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Nick Allen

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Everything posted by Nick Allen

  1. It's nice to have good bridge wood in hand. Stuff from the commercial dudes is so unpredictable that it can be discouraging at times. Like a De Luxe blank with grain lines that are 4mm apart, and wood made of sponge cake is the stuff I've been dealing with lol. Im very partial to the British style cut and most blanks don't leave enough wood at almost any point to do that. Ugh.. I might try Korolia. They seem to be pretty good these days.
  2. Look at that. A work of art. Perfectly cut.
  3. All I see is a mound of varnish at the edges of the feet. There's no way that the feet are just "hovering" above the top like that. Plus, the rest of the ankles and whatnot look okay to me. Bridge feet do this to tops all of the time, we've all seen it a billion times, especially with freshly oil varnished instruments. I wouldn't send a fiddle back if the varnish sticks to the feet so long as the feet are in the correct spot relative to the bass bar and center line. If the strings go over the FB weirdly, one can just cut a new tilted bridge.
  4. Could anyone here suggest a cut style that will allow for pretty much any finished bridge style? I'm so used to using the Aubert, but the blank cut is bollocks. MS bridges being pricy, I don't want to experiment too much...
  5. I use the veritas carving knife. I like the metal components, as it helps "drive" my cut, and eliminate chatter and whatnot. https://www.leevalley.com/en-us/shop/tools/hand-tools/carving-tools/knives/31088-veritas-carvers-knife I use the bullet shaped blade for the bulk of the work, and the very fine straight blade for the corners. The hooked ones I pretty much just throw away. The handle even has a little plug in the end that has a magnet so you can store the blades that you are using.
  6. Most of the sound post patches I've put in this far have been on instruments that developed them without any accident or visible signs of trauma. Just my 2¢, though.
  7. I'd say that this is closer to the truth. I don't think it's necessarily a matter of them being taken care of or not, but rather probably from weather, wood age and soundpost put in too tight.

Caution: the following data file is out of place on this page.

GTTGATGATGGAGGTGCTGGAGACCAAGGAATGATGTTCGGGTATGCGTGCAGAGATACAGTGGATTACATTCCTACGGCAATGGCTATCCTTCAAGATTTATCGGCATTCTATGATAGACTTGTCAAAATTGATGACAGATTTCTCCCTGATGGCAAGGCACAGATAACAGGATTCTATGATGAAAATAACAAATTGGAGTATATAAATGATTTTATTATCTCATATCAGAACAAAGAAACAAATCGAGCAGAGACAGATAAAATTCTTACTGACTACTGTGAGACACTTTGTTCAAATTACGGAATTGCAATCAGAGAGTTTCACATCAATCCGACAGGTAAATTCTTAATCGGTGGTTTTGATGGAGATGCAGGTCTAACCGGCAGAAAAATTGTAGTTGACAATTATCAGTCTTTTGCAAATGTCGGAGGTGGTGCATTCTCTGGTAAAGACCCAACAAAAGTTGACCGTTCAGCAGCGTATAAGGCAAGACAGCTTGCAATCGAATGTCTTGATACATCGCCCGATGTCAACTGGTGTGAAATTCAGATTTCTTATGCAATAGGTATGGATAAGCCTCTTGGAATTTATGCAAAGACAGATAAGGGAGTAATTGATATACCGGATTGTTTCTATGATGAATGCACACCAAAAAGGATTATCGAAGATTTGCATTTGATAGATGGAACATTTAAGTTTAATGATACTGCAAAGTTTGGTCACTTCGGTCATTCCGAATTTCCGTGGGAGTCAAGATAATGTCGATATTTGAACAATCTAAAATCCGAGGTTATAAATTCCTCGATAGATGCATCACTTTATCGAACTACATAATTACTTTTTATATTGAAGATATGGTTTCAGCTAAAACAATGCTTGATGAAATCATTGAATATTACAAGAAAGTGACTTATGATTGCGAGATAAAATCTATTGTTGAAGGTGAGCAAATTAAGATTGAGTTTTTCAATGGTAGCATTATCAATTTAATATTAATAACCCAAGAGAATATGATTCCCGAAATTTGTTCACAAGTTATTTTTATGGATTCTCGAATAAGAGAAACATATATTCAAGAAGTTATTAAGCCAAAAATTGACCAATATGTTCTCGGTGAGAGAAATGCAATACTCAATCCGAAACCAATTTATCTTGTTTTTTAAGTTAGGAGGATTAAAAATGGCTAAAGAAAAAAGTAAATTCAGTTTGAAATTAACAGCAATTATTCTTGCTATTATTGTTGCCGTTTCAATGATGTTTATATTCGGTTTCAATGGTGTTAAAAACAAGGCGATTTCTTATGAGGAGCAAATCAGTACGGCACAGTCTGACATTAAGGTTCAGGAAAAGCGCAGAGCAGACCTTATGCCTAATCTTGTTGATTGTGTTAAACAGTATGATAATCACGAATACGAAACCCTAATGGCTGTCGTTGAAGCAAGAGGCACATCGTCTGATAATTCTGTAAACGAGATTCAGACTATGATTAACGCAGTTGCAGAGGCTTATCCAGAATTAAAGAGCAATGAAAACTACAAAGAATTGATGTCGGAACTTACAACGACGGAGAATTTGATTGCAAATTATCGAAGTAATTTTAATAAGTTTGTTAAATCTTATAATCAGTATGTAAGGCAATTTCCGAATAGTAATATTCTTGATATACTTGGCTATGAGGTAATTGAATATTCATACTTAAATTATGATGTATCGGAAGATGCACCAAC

8. For starters Stainer's labels were always hand written.
  9. Yeah. You insert a row of soundpost that level the crack while you clamp it from the sides while the top is still on.
  10. Absolutely. Theoretically you could do it with the top still on, but that would be unreasonably tedious and would involve sound post towers and inserting cleats in through the f holes, which would take a considerable amount of skill and patience to do.
  11. You might be able to scrape that off.
  12. I really love your work! Especially your red-brown varnish that has so much depth and luster. Weird question, though. What is the make of that bridge blank in the picture with the holder? I really dig the cut of the blank.
  13. On new pegs? If you're building new, or installing a fresh set, I go with slightly off-center towards the head. It makes it so the hole isn't super close to the narrow end wall once the pegs compress and end up pushing in a couple of mm after a few weeks.
  14. Looks pretty good to me. Certainly better than my first.
  15. You can just spray glue some 80 grit to a sheet of melamine and move on with your life after 5 minutes. I got 2 rib assemblies flattened and tapered in under ten minutes the other day. For the taper on the upper blocks to the neck block, just put a ruler down and ride the Garland on that for a few strokes and voíla.
  16. Not necessarily. I know many professional makers who don't bother with a plane on this step. It's what gets fiddles made faster that matters, and that's different for each maker.
  17. Jesus H. Christ. What a truly horrible publication that was.
  18. I have two minds about cutting down. On one hand, if those historic villas and cellos we're never cut down, they might not have survived the test of time and perhaps had been forgotten because of their unwieldy carapace. On the other, it is modifying an original work, and can lead to bad things if not done properly. But I take no ethical stance. Violins are not living. If a paying customer wants their instrument modified, I don't see any ethical lines that have to be crossed. It's an interesting process that takes much skill and knowledge to accomplish.
  19. Eventually you'll ditch any numbers and just doi it all by eye and feel. The only indicators that I use are how thin it dribbles off of my brush and how warm it feels between my fingers. But different strokes. I use a pretty medium glue mix for basically the whole violin. The only job that I use thinner blue for is gluing the top on. The key is setting up your clamps for optimal speedy gluing. I'll usually preheat center joints and neck sets. Sometimes fingerboards if I feel like it. I think what's also super important that is often overlooked is the amount of glue you lay down. Too much can really complicate things.
  20. Then I suppose Strad should never have changed the model from the Amatis?
  21. What's with all the hate? I think it's fantastic.
  22. If you post these on the luthier exchange here you'd have an easier time selling them.
  23. If I were making a copy of a certain instrument, I'd have to make the distortions as close to my interpretation of the original shape as possible. Hopefully, the instrument will warp into something similar in time. But I suppose the templates provide some kind of reference for working that out.
  24. Probably either bad touch up that's turned black or poor antiquing.
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